Speaking of Michigan, I’ll be visiting from Christmas Eve to New Year’s Eve. I bought tights and cold weather super-insulated socks so I can manage to fulfill the 25 miles my training schedule calls for. In the snow. I’m terrified and I can’t wait. Obviously going to write about it as soon as I get back.

Tuesday, December 13, 2011

Long Run # 4 or double digits

Sunday was my first double digit run since the SF marathon. I was nervous as hell for more than a few reasons. It was my first distance increase on the new diet and I was nervous how my body would handle the stress on the new fuel. It was the first double digit run since I started running in a barefoot shoe and if I didn’t make it, my ability to run the LA Marathon in March would be called into question – for fear of going too far too soon on the new tires. Along the same lines, I’ve been nursing a nagging toe injury for a couple weeks that also threatened the bulk of my training schedule. This was also my first run on a time constraint since the SF marathon.
I started later than I wanted to. I had a big breakfast because it was my cheat day (I get one day a week where I can eat anything I want) and it was taking a bit of time to settle. Normally in light of a delay pushing me into running in the afternoon sun I’d push the run to the evening to avoid running in the midday sun, but that was out of the question as that evening was my mom’s birthday and I couldn’t run after because I planned on drinking quite a bit and running after getting half-drunk is never a good idea. For me at least. I have a friend who’s quite talented and prolific at drunken distance running.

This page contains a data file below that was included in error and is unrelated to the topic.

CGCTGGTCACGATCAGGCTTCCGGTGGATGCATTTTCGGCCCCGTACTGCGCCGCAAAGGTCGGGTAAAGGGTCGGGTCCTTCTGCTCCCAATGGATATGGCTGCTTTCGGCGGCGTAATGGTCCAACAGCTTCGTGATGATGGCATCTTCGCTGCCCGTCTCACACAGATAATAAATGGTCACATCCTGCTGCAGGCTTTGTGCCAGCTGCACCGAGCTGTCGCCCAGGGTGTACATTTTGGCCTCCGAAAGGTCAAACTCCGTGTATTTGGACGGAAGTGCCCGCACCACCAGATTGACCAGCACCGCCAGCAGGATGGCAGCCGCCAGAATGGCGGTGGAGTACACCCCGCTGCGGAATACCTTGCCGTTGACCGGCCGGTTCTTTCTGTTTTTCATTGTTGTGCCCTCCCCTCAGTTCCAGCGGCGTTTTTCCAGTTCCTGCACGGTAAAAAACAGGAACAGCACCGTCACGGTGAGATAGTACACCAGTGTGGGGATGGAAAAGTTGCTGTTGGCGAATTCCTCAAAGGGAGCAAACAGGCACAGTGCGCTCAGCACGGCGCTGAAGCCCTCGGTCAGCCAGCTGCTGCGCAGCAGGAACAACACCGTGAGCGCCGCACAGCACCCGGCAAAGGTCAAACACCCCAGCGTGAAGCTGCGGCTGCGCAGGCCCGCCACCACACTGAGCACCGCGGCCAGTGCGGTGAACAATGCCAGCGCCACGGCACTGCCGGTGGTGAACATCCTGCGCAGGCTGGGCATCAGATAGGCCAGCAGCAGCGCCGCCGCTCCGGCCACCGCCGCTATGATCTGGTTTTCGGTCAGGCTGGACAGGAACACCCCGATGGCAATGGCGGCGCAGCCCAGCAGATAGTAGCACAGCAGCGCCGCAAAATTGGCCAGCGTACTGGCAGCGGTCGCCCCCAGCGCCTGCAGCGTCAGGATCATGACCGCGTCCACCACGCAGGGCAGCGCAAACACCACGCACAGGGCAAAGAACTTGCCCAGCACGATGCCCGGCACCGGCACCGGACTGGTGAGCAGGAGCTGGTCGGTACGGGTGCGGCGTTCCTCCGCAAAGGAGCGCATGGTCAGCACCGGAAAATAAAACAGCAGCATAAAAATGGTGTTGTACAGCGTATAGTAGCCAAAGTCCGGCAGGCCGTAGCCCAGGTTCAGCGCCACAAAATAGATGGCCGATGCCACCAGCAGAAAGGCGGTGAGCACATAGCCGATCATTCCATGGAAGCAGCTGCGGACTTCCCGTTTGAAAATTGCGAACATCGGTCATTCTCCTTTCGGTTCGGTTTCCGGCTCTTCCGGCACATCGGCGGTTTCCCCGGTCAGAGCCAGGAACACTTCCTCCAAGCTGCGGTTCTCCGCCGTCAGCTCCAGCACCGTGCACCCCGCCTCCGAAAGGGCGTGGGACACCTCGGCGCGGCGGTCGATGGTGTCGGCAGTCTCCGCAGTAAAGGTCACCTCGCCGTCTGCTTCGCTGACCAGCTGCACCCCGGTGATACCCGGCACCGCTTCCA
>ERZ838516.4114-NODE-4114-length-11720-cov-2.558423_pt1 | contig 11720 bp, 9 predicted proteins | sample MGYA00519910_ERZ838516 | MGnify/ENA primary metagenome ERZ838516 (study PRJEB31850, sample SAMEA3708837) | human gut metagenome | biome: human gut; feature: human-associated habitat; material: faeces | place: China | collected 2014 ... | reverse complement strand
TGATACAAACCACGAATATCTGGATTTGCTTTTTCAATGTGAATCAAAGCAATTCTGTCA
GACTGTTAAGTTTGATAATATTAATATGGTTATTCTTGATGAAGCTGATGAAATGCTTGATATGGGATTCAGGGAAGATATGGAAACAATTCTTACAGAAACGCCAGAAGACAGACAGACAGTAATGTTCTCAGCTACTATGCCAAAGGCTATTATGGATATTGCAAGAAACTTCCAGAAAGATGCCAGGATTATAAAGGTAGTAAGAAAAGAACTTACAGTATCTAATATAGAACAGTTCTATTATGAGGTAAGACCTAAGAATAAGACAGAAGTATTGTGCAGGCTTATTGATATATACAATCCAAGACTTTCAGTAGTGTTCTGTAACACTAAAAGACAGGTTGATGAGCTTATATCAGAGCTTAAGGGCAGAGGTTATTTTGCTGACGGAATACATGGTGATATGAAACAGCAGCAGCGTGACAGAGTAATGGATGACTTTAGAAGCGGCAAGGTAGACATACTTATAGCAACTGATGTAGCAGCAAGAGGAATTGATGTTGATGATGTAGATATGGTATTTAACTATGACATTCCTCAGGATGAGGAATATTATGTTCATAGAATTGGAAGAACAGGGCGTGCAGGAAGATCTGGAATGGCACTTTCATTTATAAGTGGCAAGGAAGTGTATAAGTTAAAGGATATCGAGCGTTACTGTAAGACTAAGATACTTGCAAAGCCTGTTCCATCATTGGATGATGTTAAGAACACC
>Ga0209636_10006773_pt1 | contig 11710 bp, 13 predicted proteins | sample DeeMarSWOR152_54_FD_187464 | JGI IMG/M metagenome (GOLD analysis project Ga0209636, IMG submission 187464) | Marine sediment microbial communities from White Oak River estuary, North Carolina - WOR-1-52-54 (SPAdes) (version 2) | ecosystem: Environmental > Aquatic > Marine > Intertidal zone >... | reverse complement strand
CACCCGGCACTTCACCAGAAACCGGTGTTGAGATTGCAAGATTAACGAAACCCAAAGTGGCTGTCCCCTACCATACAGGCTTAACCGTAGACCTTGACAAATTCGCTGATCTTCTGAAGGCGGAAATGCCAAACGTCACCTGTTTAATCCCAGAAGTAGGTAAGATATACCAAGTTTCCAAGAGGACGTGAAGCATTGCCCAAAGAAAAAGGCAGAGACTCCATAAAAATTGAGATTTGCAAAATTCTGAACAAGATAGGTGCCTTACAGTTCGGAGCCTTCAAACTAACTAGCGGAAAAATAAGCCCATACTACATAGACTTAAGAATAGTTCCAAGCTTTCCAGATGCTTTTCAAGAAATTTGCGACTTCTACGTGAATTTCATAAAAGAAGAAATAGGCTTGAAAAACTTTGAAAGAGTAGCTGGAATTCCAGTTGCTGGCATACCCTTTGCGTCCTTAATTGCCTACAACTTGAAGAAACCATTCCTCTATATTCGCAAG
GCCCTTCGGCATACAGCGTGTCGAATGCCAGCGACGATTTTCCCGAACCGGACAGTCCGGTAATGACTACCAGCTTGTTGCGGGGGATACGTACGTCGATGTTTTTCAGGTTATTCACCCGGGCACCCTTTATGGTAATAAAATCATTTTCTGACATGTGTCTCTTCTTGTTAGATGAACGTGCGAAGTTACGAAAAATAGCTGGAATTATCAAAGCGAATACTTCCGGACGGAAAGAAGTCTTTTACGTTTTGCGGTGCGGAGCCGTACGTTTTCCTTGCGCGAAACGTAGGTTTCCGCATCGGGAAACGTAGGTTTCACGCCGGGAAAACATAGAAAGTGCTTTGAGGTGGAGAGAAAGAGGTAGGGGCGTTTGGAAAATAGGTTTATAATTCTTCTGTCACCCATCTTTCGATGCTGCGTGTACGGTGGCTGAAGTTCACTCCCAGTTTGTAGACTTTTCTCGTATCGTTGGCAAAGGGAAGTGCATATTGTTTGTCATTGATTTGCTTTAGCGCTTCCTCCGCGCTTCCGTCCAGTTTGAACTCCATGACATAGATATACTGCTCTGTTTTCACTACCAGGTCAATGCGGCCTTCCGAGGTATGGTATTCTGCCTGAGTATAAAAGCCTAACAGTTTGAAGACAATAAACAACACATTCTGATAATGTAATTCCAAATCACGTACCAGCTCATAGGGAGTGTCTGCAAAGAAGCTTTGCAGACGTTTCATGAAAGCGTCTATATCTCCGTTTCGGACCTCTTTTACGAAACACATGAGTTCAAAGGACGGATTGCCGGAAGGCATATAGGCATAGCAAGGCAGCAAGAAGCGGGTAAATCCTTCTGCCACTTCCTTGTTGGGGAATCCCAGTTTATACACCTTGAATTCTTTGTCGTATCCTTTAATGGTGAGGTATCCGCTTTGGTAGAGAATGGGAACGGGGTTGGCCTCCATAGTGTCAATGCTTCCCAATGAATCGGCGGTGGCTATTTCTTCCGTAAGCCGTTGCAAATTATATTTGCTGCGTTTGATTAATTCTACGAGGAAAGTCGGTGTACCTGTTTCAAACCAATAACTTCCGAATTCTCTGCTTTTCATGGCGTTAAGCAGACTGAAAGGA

I usually hate running on a schedule because my stomach and my brain are rarely on the same or similar schedules. So while my plans say run at 11, my stomach says wait until 3 and will hold me hostage. This time was no different and had I nowhere to be I wouldn’t have forced the workout, but it had to be done. I suppose this is good race experience but that’s a terrible thing to say. Unless I’m a pioneer of Bum Gut acclimatization training, in which case, I’m the king.
As luck would have it, by the time I got down to the start/finish (for this run it would be the San Clemente pier), clouds had at least lightly shrouded the sun so my shadow weakened, not all the way, but enough to make me less concerned about the heat. I took off south – heading for Calafia State Park where I’d turn around and head all the way north to Doheny State Beach and then back to the pier. I call this type of run and out and back with a tail because that’s the way it looks in my head. This is roughly the route I ran http://www.gmap-pedometer.com/?r=5212846
The first couple miles went well. No foot pain, no tummy trouble, a little general weakness that comes early in runs, but nothing major and I figured the bagel I had for breakfast and the Gatorade primer drink I had before the run would kick in soon enough so I muscled through it. It was a bit warm, though, so I did consume a lot of water. I figured it would be better to top off early since I knew there wouldn’t be any drinking fountains for the last ¾ of the run. As it turned out, I passed the last drinking fountain thinking there would be one more, and was wrong so I had to make ¼ my hand held work for the next six miles.
I didn’t bring headphones so I had to run without music. This is the longest run I’ve ever done sans music and the boredom would creep in waves but just as it began to get me the scenery would change, or there would be a group of cyclists for me to avoid (yes avoid as they took the liberty of riding three cycles wide on the two-lane pedestrian path, taking up half of my lane forcing me uncomfortably close to the trench plate boundary separating us from vehicle traffic) or a person walking the lonely stretch of road that connects Dana Point and San Clemente for whom I’d get to invent a back story and engage them in what I call Boytosian Dialogues which are essentially imagined trivia contests where I win handily over the always accented stranger ( I understand this may be a symptom of some type of psychosis, and I am ok with that).
The route was exceptionally flat. Packed dirt beach and bike paths for the first four miles and last one mile and asphalt for the rest. The packed dirt was nice on my bum foot, and I was worried about  pounding the pavement for so long as my injury seems to be from impact, but I held up just fine as recent corrections I’ve made to my stride are starting to pay off. I kept my strides light and quick and short and tried my damnedest not to push off and leaned forward and went and 7 miles later I got kicked in the side with a golf spike.